What properties does a co-RP problem need to be in P?

Given an arbitrary language $$L$$ with an algorithm $$A$$ that places $$L$$ in $$co-RP$$ what other properties does the Algorithm $$A$$ need to have to so that $$L$$ is in $$P$$?

For example:

Considering $$L$$ is in $$co-RP$$ we have a guarantee that:

if $$x \in L$$ then $$A$$ accepts $$x$$ guaranteed $$(P(A(x)=1) = 1)$$

if $$x \not\in L$$ then $$A$$ accepts $$x$$ with a propability $$f(n)$$ $$(P(A(x)=1) = f(n))$$ with $$n = |x|$$ and $$f(n) \geq 0$$

What property does $$f$$ need to have so that $$L$$ is in $$P$$?

As $$P \subseteq ZPP$$ and $$ZPP = RP \cap co-RP$$ there needs to be a property to $$f$$ that places $$L$$ also in $$RP$$. As such there needs to be a way to construct an algorithm $$B$$ for $$L$$ that discards $$x \not\in L$$ guaranteed in polynomial time. Under what conditions for $$A$$ is this possible? For what $$f$$ is this the case? Is there any other property $$A$$ needs to have so that $$L$$ is in $$P$$?

• "What properties" is very broad; there are many ways one could write down some possible properties (e.g., one property is that there has to exist a polynomial-time algorithm for recognizing $L$). Can you narrow things down at all? What kinds of properties are you thinking of, or would be useful? Do you have any particular reason to expect there to be any nice set of properties that does what you want? – D.W. Apr 16 at 19:57
• I was hoping for a very general set of properties that HAVE to exist and I did not want to set any boundries or preconceptions that might narrow down this generalized set of properties like "$A$ has a polynomial runtime with upper bound on words of length $n$: $p(n)$". Though I can see that with such a precondition the set can be narrowed down to certain cases and not a huge list of "if that - then that, if that - then that, etc." – salbeira Apr 16 at 20:08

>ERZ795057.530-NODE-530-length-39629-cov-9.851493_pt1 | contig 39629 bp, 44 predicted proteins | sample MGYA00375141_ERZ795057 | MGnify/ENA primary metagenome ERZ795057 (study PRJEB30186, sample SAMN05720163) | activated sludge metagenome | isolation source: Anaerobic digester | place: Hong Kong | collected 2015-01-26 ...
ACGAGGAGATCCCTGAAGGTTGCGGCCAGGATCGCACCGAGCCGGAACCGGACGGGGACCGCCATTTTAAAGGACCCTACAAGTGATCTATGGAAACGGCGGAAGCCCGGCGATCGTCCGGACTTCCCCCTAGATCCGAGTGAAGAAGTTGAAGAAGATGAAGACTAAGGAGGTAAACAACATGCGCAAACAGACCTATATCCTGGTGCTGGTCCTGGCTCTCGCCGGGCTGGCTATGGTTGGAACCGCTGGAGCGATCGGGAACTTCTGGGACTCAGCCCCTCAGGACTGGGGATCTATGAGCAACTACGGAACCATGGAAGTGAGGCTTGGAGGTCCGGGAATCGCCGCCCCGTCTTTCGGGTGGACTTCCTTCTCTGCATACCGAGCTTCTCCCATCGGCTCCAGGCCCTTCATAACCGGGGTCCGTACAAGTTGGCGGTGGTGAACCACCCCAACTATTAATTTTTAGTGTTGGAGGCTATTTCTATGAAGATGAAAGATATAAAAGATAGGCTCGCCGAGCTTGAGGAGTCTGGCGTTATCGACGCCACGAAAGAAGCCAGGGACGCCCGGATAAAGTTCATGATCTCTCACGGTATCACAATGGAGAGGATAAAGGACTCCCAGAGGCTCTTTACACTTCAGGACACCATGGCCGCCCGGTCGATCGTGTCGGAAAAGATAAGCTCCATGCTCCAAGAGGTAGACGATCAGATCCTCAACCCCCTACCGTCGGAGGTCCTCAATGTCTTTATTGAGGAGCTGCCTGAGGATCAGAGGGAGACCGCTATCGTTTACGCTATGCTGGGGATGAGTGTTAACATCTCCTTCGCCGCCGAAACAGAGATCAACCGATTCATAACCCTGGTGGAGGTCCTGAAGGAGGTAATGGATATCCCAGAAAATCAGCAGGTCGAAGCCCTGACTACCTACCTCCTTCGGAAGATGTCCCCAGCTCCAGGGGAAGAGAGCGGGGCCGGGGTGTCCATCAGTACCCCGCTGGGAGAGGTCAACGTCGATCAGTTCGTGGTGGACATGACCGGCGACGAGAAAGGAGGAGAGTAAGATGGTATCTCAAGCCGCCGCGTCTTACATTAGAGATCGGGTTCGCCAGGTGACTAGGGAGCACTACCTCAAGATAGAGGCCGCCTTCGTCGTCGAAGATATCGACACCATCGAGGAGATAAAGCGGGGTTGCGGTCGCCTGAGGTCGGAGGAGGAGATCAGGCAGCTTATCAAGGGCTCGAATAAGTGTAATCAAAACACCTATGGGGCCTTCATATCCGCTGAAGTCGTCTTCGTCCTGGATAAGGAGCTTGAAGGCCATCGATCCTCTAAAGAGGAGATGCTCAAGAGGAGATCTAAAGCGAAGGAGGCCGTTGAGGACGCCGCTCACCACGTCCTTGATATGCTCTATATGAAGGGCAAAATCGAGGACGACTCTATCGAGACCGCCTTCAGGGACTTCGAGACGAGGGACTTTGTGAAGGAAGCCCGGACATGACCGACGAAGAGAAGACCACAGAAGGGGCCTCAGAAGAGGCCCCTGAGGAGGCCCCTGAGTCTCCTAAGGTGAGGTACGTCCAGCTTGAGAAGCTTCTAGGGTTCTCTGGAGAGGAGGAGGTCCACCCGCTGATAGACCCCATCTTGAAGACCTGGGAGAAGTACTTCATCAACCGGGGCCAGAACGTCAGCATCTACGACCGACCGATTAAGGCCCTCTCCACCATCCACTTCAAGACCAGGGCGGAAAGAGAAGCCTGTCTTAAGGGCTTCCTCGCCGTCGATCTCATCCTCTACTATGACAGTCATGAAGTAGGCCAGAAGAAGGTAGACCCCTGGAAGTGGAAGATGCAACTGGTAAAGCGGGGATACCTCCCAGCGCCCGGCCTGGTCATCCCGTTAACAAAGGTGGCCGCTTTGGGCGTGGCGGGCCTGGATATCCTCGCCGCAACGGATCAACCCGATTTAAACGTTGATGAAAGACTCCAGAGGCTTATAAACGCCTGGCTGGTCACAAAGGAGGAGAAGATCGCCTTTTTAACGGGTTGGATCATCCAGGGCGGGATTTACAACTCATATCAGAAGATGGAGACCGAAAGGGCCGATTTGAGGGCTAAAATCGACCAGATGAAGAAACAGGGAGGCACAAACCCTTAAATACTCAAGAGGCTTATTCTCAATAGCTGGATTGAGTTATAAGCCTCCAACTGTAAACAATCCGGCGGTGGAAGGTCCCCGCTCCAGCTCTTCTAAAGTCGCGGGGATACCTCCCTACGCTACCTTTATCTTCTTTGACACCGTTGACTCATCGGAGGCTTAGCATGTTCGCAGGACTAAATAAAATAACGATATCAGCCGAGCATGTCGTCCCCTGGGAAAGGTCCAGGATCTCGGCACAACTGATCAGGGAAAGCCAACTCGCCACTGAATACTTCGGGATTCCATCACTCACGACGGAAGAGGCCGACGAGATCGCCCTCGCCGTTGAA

• I'm not sure what you mean. To be in P, it needs to be decidable by a deterministic Turing machine in polynomial time. End of. – David Richerby Apr 17 at 10:43
• When you are only given a randomised algorithm with properties placing L in co-RP how can questions be asked to make you prove that L is in P? – salbeira Apr 17 at 11:06

Considering from my comment that there exists an upper bound to the runtime of $$A$$: $$p(n)$$ then there are only $$2^{p(n)}$$ possible ways a coin-flip of a randomized algorithm can manipulate the outcome of the result.
If the error propability of $$A$$ I described as $$f$$ is a fraction with part $$\frac{g(n)}{2^{p(n)}}$$ then creating a deterministic program that runs $$g(n)$$ many times plus one different paths of a possible computation of $$A$$ it is guaranteed that at least one of these paths would have identified the false positive as false.
Therefore we can skip the journey through $$RP$$ into $$ZPP$$ and can argue that if $$g$$ is a polynomial function we need to run $$g(n) + 1$$ times the polynomial Algorithm $$A$$ resulting in a polynomial runtime of $$(g(n)+1) \cdot p(n)$$ that deterministically solves $$x\in L$$ or $$x \not\in L$$ with an error propability of $$0$$, therefore placing $$L$$ in $$P$$.
This is but one case where, given a randomized algorithm that places a language $$L$$ clearly in $$co-RP$$ places $$L$$ also in $$P$$.